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Controlled carnage in China e-car market

Frank Sieren
June 30, 2019

While Germany is finally creating the necessary infrastructure for e-mobility, China has started putting the breaks on state subsidies for electric cars. The government has a clear plan, according to DW's Frank Sieren.

A person plugs in a car to a charging station in Beijing
Image: picture-alliance/dpa/D. Jia

At last week's "car industry summit" in Berlin, a masterplan to ensure that Germany's carmakers have a future was revealed. The idea was to finally create a widespread network of charging stations across Germany so that by 2030 there would be between 7 million and 10.5 million electric cars on the roads.

Germany currently has only 16,000 charging stations. Last year, only 83,000 of 47.1 million vehicles were e-cars. A paltry figure compared to China's 2.6 million electric cars — that's 5% of all vehicles. Beijing plans for electric cars, hybrid and fuel cell cars to make up 20% of all vehicles by 2025.

Read more: Does Europe, does Germany really need its own battery cells?

A powerful hub of the car industry

In 2014, Chinese President Xi Jinping declared that China would only be able to become a powerful hub of the car industry if it developed cars that ran on alternative energies. Over the past 15 years, the government has invested the equivalent of some €50 million ($57 million) into promoting e-mobility. Strict vehicle emission standards in big cities are also helping to promote e-cars, which are subsidized and more likely to receive permits. But there is plenty of room for improvement.

Volkswagen bets on electromobilty in China

Pioneering Chinese tech giants such as Alibaba and Tencent were quick to invest in the industry. There was so much digital know-how in China that relative newcomers could afford to challenge established foreign companies such as Tesla, Daimler and Ford. This triggered a start-up boom in China, where there are some 490 electric carmakers today.

Frank Sieren
DW columnist Frank SierenImage: picture-alliance/dpa/M. Tirl

National carmakers control about 95% of China's car market. Foreign carmakers have not really been able to make inroads in the e-market. German carmakers are still trying to get ahead using technology, while many customers in Asia seem more interested in the entertainment possibilities offered by digital technology. That makes them more likely to be interested in a car's touchscreen than its cylinder capacity or in making sure that it boasts a good digital stereo system for when they are stuck in traffic jams rather than concentrating on its crumple zone.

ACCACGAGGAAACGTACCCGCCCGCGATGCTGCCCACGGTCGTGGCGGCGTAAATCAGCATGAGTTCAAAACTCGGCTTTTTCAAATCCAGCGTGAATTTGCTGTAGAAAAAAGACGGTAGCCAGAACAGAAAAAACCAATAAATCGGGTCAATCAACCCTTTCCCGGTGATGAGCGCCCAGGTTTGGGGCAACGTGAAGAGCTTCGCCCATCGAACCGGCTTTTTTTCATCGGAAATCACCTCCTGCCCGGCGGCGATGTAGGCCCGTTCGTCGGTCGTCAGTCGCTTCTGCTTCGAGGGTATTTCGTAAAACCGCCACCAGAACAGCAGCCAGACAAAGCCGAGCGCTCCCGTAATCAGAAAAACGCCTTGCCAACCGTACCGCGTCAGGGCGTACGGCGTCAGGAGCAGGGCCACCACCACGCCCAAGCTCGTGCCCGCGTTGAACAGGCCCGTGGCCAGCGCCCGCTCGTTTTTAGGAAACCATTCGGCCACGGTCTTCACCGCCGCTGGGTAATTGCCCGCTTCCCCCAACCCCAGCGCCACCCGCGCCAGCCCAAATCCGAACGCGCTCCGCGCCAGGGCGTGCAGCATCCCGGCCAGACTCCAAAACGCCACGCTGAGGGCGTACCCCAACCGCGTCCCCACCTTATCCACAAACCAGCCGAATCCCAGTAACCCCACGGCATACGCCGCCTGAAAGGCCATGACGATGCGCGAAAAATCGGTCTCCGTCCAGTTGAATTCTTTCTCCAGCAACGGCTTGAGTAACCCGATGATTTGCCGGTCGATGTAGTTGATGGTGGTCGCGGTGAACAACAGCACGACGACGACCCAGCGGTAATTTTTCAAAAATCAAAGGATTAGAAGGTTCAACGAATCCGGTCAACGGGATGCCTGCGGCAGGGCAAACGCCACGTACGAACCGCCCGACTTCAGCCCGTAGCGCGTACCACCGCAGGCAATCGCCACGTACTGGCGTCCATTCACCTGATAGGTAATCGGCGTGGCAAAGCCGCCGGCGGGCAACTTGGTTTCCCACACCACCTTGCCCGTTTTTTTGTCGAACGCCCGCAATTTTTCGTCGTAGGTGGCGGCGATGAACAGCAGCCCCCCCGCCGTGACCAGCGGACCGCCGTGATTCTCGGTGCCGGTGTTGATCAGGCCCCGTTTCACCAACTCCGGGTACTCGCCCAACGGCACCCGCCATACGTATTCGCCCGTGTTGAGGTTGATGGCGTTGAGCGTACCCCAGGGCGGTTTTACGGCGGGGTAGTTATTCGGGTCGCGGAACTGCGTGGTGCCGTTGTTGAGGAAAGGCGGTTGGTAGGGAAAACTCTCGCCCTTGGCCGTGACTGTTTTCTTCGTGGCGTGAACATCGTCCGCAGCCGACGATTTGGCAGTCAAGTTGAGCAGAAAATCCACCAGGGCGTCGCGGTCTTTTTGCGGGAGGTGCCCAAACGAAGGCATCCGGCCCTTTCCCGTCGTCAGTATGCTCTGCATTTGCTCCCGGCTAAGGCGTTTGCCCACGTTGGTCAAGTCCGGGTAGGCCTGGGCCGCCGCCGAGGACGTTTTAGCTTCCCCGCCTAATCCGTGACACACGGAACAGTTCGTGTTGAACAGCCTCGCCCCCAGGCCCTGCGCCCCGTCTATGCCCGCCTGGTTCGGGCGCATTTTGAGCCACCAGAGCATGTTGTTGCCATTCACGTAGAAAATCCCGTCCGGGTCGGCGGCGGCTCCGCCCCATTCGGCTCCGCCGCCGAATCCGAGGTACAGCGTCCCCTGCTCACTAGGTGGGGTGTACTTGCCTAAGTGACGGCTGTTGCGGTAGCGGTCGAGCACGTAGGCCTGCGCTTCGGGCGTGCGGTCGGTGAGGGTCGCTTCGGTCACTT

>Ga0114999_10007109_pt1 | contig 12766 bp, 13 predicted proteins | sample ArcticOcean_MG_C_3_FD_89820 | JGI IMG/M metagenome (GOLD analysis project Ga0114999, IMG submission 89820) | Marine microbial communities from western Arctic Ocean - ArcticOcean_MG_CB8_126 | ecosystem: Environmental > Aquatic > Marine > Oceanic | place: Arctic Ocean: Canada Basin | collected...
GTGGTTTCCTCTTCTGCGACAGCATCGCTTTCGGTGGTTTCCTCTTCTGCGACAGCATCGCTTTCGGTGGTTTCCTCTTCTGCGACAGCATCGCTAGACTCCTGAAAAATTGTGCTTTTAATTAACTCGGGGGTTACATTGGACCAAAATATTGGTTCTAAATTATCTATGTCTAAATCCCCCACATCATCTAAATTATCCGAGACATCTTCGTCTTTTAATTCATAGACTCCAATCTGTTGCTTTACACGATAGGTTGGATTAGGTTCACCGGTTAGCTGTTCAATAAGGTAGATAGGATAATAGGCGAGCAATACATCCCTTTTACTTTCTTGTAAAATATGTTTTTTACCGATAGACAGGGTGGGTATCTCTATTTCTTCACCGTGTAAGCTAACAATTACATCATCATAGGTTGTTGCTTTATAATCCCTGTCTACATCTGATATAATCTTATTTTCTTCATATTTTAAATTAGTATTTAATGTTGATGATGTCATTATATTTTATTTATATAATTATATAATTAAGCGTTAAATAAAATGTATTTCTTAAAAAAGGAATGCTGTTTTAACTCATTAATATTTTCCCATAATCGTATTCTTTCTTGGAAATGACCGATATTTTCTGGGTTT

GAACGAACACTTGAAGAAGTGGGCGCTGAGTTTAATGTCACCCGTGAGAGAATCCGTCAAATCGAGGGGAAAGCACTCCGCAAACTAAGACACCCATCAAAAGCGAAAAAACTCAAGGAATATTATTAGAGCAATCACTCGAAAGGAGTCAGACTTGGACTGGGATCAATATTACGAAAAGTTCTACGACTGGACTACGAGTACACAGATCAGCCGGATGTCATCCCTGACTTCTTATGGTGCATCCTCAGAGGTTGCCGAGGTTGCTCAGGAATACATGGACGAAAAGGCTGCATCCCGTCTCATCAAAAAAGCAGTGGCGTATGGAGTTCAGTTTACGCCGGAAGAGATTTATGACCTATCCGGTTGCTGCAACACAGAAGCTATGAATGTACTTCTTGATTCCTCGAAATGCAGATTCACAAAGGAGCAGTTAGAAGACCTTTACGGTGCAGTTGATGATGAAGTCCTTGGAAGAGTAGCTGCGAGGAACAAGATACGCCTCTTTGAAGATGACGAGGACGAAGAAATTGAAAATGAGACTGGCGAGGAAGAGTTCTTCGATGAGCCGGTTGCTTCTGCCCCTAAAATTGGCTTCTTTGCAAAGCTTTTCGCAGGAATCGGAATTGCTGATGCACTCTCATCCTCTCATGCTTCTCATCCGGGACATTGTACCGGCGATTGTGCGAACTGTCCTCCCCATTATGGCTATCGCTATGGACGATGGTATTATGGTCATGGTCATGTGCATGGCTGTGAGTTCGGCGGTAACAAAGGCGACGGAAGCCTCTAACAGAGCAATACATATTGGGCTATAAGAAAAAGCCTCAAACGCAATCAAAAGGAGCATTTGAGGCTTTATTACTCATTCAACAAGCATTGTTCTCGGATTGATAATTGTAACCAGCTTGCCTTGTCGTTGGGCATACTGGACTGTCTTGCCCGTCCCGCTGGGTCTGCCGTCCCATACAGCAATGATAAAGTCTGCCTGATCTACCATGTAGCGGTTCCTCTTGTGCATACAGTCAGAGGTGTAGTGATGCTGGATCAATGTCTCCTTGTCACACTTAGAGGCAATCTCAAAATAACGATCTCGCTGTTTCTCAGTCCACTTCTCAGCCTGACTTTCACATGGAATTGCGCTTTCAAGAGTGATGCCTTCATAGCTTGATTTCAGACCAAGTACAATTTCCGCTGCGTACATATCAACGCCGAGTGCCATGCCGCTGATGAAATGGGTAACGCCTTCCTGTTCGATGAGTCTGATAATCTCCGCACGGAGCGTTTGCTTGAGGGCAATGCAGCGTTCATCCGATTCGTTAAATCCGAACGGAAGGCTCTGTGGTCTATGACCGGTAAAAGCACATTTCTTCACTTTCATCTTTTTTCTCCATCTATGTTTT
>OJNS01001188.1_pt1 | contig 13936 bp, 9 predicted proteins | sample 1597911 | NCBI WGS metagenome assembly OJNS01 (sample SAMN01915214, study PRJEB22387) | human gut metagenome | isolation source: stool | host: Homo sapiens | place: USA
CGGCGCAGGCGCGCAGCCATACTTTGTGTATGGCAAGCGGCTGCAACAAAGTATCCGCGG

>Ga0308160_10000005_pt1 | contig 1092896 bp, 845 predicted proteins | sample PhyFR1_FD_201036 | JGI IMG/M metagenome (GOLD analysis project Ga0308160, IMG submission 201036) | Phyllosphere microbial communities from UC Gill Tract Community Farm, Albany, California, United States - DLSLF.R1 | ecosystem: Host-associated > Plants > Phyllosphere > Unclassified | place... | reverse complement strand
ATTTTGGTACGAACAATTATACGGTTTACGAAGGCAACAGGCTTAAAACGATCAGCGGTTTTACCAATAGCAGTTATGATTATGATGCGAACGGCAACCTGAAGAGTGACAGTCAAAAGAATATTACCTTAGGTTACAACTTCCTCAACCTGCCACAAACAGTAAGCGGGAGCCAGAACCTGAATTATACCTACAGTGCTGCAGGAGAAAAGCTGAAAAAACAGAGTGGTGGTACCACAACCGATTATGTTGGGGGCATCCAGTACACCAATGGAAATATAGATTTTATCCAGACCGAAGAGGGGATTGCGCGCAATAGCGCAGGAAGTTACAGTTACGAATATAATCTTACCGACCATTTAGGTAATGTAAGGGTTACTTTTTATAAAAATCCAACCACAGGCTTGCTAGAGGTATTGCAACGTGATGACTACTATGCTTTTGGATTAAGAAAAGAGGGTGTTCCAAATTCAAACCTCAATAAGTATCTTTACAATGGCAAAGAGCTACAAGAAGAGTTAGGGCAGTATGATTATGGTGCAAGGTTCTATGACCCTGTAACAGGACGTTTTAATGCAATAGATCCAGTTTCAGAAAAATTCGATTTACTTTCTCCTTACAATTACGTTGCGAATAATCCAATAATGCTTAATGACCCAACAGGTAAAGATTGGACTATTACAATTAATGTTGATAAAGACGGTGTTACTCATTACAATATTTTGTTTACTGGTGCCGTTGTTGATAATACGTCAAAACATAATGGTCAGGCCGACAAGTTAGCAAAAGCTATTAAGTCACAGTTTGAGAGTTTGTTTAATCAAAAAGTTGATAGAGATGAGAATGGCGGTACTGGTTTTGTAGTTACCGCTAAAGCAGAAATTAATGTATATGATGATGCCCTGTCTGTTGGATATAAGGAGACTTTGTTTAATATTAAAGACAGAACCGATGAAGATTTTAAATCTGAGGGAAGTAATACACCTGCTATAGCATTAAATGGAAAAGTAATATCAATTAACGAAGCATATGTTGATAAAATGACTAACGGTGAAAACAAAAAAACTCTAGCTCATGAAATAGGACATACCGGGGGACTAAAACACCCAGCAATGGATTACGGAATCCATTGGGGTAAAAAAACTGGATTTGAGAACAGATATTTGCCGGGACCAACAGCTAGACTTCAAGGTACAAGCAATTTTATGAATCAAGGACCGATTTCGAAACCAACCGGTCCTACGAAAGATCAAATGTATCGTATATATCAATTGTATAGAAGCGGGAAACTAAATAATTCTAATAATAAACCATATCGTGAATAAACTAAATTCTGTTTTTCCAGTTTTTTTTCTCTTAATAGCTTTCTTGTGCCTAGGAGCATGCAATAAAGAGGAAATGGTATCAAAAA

The shrinking Chinese car market

After 30 years of steady growth, the Chinese car market shrank by 3.8% in 2018. Although the market for e-vehicles is still growing, a downward trend is predicted. By April 2019, 18% of new registrations had been allocated to electric cars, fuel cell cars and hybrid vehicles. Last year, this figure was 62%. Even the companies on which many hopes have been pinned, such as Chinese Tesla rival Nio, which went public in New York last September, are struggling.

The trade dispute with the United States has, of course, raised uncertainty among customers and investors, but this is not the only issue. There are simply too many open questions concerning e-mobility in China. Which company of almost 500 will survive in the end? Will there be a smooth transition from attractive prototypes to mass production? Could hydroelectric cars soon be a serious alternative?

By mid-June this year, China' electric automakers had only managed to attract $783 million worth of investment. Last year, they had attracted $6 billion by the same time and $7.7 billion over the whole year.

Radical reduction of subsidies

This is all according to plan. China's e-market is in a consolidation phase. Beijing will halve subsidies for electric cars with a range of at least 250 kilometers (155 miles) this year and cut them entirely next year. This is a controlled mass extinction program to let the market choose the fittest company. The move is a good mix of planned and market economy. The government pushed the companies so that they could take to the highway, but now that they are off and running the support dries up.

To survive, Chinese carmakers will have to expand into the international market. This is not good for Germany's car industry. In the future, there will be more e-vehicles on German highways and a good number of them will be Chinese.

Frank Sieren has lived in Beijing for over 20 years.

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